Swift should report conflicting requirement in child protocol as early as possible

Hi, Swift currently can't catch issue like this when user defines child protocol.

protocol ParentP {
    var x: Int { get }
}

protocol ChildP: ParentP {
    var x: String { get }
}

print("OK")

But it's actually not OK, and Swift will report errror when user tries to define a struct to conform to ChildP, because it's impossible to do it.

There were a lot of discussions on the net about two protocols having same method signatures. One example is this. But I think my above example is different, because it's an error by protocol definition. The compiler doesn't need further information to determine it.

The reason why I think compiler should report issue like this as early as possible is because Swift promotes protocol-oriented programming. When we do protocol-oriented programming, we define protocols in early design phase and define concrete types later. It's bad if the compiler doesn't catch protocol definition issue as early as possible. While issue in the above example is quite obvious, it can be subtle and confusing in some case. For example, does the following code work? I knew it didn't work. But when I saw the compiler didn't report error, I was confused and thought it was probably a feature I didn't know.

protocol ParentP {
    var x: Type1 { get }
}

protocol ChildP: ParentP {
    var x: Type2 { get } // Type2 is subclass of Type1
}

So I'd think catching issue like this improves usability a lot.

1 Like

There is an unofficial, unsupported feature that lets this work:

struct S: ChildP {
  @_implements(ParentP, x)
  var a: Int
  
  @_implements(ChildP, x)
  var b: String
}

It’s not an official part of the language (yet?) but it does exist and can be used.

5 Likes

Thanks @Nevin. It's interesting to know this feature. But that's probably not what I tried to achieve. What I tried to achieve is two inheritance hierarchy: one for members, one for containers. I believe the canonical way to do it is to use associated type. See code below.

protocol MemberProto1 {
    var x: Int { get }
}

protocol MemberProto2: MemberProto1 {
    var y: Int { get }
}

protocol ContainerProto {
    associatedtype MemberProto: MemberProto1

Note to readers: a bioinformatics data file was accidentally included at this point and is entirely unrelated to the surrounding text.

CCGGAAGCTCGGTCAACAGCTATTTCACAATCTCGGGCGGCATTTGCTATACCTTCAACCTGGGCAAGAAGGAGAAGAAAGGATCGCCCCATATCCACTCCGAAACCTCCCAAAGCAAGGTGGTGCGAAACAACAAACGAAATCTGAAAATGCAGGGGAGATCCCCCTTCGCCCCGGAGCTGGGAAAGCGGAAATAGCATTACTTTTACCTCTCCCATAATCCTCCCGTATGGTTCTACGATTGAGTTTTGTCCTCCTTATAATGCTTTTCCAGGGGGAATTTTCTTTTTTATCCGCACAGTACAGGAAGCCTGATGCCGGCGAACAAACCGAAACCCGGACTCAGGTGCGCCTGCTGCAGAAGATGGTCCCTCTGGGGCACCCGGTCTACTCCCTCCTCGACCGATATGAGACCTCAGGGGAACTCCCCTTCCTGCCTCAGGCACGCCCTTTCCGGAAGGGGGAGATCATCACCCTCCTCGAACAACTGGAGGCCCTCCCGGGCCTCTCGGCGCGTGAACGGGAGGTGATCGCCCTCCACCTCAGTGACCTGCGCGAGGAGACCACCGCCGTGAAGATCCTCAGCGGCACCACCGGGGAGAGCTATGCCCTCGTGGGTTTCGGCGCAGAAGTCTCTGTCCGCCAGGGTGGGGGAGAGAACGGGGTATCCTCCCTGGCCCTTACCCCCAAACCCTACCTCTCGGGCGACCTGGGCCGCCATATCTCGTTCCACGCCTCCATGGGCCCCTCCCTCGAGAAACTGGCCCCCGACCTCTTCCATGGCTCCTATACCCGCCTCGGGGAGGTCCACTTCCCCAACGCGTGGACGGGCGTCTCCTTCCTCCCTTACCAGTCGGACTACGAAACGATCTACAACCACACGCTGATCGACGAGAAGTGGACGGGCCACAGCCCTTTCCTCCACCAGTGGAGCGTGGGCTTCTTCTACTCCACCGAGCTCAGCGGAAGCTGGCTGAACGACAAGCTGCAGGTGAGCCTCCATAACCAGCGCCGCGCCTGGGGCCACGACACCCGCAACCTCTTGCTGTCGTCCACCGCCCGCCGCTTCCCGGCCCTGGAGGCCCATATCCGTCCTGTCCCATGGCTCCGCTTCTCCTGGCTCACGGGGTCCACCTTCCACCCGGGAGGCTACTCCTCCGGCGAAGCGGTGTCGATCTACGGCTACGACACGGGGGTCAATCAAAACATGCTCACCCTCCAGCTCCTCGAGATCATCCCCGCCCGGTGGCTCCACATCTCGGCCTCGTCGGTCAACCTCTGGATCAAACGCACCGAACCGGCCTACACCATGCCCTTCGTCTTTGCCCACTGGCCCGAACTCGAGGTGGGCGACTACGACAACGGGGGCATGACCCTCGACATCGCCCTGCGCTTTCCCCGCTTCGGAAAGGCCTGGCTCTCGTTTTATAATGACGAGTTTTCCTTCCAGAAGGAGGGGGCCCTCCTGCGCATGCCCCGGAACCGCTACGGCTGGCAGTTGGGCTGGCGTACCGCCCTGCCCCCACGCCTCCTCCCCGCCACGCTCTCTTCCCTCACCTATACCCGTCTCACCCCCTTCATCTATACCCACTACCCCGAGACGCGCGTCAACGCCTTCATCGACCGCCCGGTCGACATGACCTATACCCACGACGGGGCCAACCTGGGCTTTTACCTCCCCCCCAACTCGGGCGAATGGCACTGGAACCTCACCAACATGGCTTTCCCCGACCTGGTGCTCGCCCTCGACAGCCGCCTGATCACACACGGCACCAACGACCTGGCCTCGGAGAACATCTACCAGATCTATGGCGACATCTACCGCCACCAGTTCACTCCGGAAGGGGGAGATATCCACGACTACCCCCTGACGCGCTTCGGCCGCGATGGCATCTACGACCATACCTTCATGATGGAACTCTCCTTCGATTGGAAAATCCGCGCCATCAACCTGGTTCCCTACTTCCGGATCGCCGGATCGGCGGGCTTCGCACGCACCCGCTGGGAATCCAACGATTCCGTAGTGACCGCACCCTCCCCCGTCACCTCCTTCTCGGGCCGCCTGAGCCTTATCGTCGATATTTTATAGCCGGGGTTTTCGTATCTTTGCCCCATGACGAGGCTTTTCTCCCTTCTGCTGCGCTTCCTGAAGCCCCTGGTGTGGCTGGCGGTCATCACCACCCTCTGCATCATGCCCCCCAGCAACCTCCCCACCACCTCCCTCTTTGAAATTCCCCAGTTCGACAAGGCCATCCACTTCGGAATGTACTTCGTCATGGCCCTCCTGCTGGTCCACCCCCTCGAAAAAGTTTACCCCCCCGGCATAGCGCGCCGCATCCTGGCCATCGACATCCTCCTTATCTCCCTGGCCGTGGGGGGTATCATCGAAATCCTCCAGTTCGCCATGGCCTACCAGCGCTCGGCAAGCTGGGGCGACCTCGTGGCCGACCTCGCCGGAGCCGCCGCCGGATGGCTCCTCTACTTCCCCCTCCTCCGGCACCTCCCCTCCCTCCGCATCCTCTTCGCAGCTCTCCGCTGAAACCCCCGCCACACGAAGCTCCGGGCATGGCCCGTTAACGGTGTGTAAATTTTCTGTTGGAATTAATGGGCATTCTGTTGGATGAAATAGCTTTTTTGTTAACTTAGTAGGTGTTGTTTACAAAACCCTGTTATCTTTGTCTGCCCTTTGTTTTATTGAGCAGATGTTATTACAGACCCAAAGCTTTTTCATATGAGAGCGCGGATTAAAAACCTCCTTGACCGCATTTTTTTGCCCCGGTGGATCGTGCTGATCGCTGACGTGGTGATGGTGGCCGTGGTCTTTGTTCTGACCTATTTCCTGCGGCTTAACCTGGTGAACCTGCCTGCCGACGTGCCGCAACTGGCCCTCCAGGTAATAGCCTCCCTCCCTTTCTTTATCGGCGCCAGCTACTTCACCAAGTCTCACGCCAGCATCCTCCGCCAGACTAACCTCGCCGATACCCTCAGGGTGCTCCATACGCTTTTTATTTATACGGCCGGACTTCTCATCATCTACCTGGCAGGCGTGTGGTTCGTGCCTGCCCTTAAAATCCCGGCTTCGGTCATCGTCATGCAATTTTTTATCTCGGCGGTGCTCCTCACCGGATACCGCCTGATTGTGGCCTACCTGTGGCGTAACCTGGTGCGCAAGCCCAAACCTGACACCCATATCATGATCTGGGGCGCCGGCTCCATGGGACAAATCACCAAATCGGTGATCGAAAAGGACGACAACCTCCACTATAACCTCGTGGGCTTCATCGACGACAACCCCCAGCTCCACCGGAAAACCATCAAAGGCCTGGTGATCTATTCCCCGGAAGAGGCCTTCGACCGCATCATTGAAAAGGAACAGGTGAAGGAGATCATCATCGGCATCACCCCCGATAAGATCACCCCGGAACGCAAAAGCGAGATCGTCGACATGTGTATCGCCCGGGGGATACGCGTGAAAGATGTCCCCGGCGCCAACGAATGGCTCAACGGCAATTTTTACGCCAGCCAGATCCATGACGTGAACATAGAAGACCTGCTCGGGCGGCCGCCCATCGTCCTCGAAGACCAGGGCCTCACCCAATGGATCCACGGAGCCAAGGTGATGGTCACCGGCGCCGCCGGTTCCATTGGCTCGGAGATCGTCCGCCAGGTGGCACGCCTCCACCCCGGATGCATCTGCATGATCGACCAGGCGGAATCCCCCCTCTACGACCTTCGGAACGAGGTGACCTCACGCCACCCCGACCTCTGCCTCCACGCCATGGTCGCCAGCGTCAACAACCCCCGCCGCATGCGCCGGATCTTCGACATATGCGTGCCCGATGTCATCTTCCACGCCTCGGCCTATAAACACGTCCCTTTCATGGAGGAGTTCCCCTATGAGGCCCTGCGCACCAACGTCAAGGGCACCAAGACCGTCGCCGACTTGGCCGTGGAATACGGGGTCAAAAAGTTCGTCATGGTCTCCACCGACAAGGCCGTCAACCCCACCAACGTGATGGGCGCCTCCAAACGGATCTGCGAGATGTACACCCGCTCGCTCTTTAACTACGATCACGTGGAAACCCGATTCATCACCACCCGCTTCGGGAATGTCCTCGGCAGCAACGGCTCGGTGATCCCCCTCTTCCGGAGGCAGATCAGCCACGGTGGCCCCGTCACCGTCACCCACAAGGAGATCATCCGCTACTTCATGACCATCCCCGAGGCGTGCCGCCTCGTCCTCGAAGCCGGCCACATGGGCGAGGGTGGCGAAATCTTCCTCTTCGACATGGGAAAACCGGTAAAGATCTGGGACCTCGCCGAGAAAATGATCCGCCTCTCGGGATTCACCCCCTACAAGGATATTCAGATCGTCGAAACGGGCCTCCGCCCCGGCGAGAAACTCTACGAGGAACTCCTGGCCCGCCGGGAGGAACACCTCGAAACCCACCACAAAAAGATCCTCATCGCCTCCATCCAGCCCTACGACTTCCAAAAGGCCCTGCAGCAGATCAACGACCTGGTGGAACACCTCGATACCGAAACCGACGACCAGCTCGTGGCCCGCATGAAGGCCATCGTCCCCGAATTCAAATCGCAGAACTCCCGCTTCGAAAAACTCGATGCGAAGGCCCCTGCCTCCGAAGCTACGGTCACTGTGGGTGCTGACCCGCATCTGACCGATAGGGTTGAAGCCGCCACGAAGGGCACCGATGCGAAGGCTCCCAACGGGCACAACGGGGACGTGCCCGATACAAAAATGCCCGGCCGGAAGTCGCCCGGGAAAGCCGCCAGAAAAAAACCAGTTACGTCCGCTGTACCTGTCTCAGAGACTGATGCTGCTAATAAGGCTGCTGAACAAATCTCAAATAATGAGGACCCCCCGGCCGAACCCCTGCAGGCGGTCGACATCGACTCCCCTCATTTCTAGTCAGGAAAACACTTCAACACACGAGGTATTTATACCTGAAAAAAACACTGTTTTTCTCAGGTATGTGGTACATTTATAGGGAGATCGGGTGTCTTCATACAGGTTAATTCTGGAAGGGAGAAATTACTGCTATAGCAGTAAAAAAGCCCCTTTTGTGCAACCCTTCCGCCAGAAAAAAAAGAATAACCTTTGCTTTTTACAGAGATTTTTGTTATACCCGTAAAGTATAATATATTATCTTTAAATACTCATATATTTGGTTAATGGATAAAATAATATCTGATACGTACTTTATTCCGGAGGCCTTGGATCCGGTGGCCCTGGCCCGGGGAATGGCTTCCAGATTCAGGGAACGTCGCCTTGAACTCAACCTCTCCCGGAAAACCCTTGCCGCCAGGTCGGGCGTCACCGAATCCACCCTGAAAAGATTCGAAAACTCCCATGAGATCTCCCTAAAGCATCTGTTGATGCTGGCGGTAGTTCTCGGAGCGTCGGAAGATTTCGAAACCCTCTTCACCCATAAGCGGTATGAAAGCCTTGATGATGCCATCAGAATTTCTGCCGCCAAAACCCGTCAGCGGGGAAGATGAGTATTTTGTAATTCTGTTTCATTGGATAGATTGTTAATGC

var member: MemberProto { get }
}

// The above code suffice. But I find that I can go further and define the following.
protocol ContainerProto2: ContainerProto {
    var member: MemberProto2 { get }
}

The above code worked fine. But I was curious if I could find an alternative way without using associated type. So I tried the following and found the compiler didn't give error.

protocol MemberProto1 {
    var x: Int { get }
}

protocol MemberProto2: MemberProto1 {
    var y: Int { get }
}

protocol ContainerProto1 {
    var member: MemberProto1 { get }
}

protocol ContainerProto2: ContainerProto1 {
    var member: MemberProto2 { get }
}

That's where I got confused and mistook it worked, but it didn't.

Ah, did you mean the examples I gave in my original post could work in some scenarios and hence Swift shouldn't report error? That seems too tricky to me.

1 Like

It is indeed tricky, but if it does make sense in some scenario, you also need to be able to express "Yes, this is what I want, please silent the warning." I couldn't think of such syntax from that.

FWIW, you can also do it with current Swift via default implementations:

struct Member1: MemberProto1 { var x = 0 }
extension ContainerProto1 {
    var member: MemberProto1 { Member1() }
}
struct Member2: MemberProto2 { var x = 1, y = 0 }
extension ContainerProto2 {
    var member: MemberProto2 { Member2() }
}

struct Container: ContainerProto1, ContainerProto2 {} // OK
2 Likes

@Lantua Thanks for the code. I'm afraid you probably misunderstood my purpose. What I wanted to achieve is to set up a inheritance hierarchy between ContainerProto1 and ContainerProto2 so that I am able to access the structs conforming to those protocols using a common interface (that is, ContainerProto1).

I understand that you stumble upon this structure trying to achieve something else and that this particular code does not have the effect you want. However, I also wanted to point out that this could have been the effect someone else wants, and the compiler wouldn't know, nor could they tell the compiler as such (none that I can immediately see).

2 Likes

Got it. In my opinion, these counterintuitive examples suggest that there isn't a simple theory unifying how protocol, class, and inheritance should work together. As a result, the actual behavior is implementation-specific and hard to predict.

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